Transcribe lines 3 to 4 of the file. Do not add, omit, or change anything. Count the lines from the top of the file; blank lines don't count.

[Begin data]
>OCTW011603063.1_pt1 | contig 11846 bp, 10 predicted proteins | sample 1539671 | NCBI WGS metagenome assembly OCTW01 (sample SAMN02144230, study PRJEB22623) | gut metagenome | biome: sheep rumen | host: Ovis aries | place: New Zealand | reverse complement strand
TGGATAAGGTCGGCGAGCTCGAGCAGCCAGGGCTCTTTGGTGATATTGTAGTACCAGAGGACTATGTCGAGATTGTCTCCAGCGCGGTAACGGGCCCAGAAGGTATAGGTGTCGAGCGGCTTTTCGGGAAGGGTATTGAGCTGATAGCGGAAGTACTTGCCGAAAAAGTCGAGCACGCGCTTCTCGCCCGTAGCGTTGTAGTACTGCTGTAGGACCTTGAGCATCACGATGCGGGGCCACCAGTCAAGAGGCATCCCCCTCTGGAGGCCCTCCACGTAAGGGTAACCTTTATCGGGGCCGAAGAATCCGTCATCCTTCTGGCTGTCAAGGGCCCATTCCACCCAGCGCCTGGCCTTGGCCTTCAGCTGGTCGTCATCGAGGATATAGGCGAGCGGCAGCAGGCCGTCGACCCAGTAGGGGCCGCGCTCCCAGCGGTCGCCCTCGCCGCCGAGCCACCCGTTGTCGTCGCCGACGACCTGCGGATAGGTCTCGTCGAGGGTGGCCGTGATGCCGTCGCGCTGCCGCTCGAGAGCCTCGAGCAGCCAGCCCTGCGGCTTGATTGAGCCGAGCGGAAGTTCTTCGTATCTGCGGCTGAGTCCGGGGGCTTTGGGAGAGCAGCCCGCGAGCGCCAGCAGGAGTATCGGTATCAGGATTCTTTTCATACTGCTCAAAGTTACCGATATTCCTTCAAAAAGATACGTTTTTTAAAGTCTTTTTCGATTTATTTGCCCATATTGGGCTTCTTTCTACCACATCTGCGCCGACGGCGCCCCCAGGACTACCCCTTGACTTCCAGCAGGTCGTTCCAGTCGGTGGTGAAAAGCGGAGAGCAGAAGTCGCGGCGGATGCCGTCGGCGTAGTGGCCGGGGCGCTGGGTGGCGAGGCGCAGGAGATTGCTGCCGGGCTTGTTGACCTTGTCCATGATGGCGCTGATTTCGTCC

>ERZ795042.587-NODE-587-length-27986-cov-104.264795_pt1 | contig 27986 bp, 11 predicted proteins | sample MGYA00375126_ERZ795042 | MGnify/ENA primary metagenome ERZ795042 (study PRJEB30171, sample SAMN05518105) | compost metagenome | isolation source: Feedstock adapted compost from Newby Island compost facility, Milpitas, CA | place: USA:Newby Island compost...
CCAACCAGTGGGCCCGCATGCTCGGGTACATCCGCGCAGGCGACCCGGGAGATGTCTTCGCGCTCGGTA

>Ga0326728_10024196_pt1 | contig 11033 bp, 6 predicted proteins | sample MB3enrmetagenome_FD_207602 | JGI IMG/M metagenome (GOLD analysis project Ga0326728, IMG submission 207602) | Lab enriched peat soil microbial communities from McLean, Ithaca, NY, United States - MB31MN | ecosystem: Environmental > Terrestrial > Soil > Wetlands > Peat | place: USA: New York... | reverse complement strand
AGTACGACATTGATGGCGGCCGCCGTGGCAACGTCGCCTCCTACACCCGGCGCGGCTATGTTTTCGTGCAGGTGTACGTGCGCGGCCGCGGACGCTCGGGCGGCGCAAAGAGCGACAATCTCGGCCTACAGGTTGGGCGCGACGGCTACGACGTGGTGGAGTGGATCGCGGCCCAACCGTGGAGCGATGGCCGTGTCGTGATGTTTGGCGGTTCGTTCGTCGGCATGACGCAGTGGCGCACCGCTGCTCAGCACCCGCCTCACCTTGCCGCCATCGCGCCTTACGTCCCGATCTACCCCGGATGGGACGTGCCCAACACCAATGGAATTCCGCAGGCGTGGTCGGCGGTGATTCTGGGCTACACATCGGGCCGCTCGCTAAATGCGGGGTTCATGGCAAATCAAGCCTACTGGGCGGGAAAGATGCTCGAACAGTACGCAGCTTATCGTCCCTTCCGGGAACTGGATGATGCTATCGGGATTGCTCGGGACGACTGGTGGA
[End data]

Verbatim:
>ERZ795042.587-NODE-587-length-27986-cov-104.264795_pt1 | contig 27986 bp, 11 predicted proteins | sample MGYA00375126_ERZ795042 | MGnify/ENA primary metagenome ERZ795042 (study PRJEB30171, sample SAMN05518105) | compost metagenome | isolation source: Feedstock adapted compost from Newby Island compost facility, Milpitas, CA | place: USA:Newby Island compost...
CCAACCAGTGGGCCCGCATGCTCGGGTACATCCGCGCAGGCGACCCGGGAGATGTCTTCGCGCTCGGTA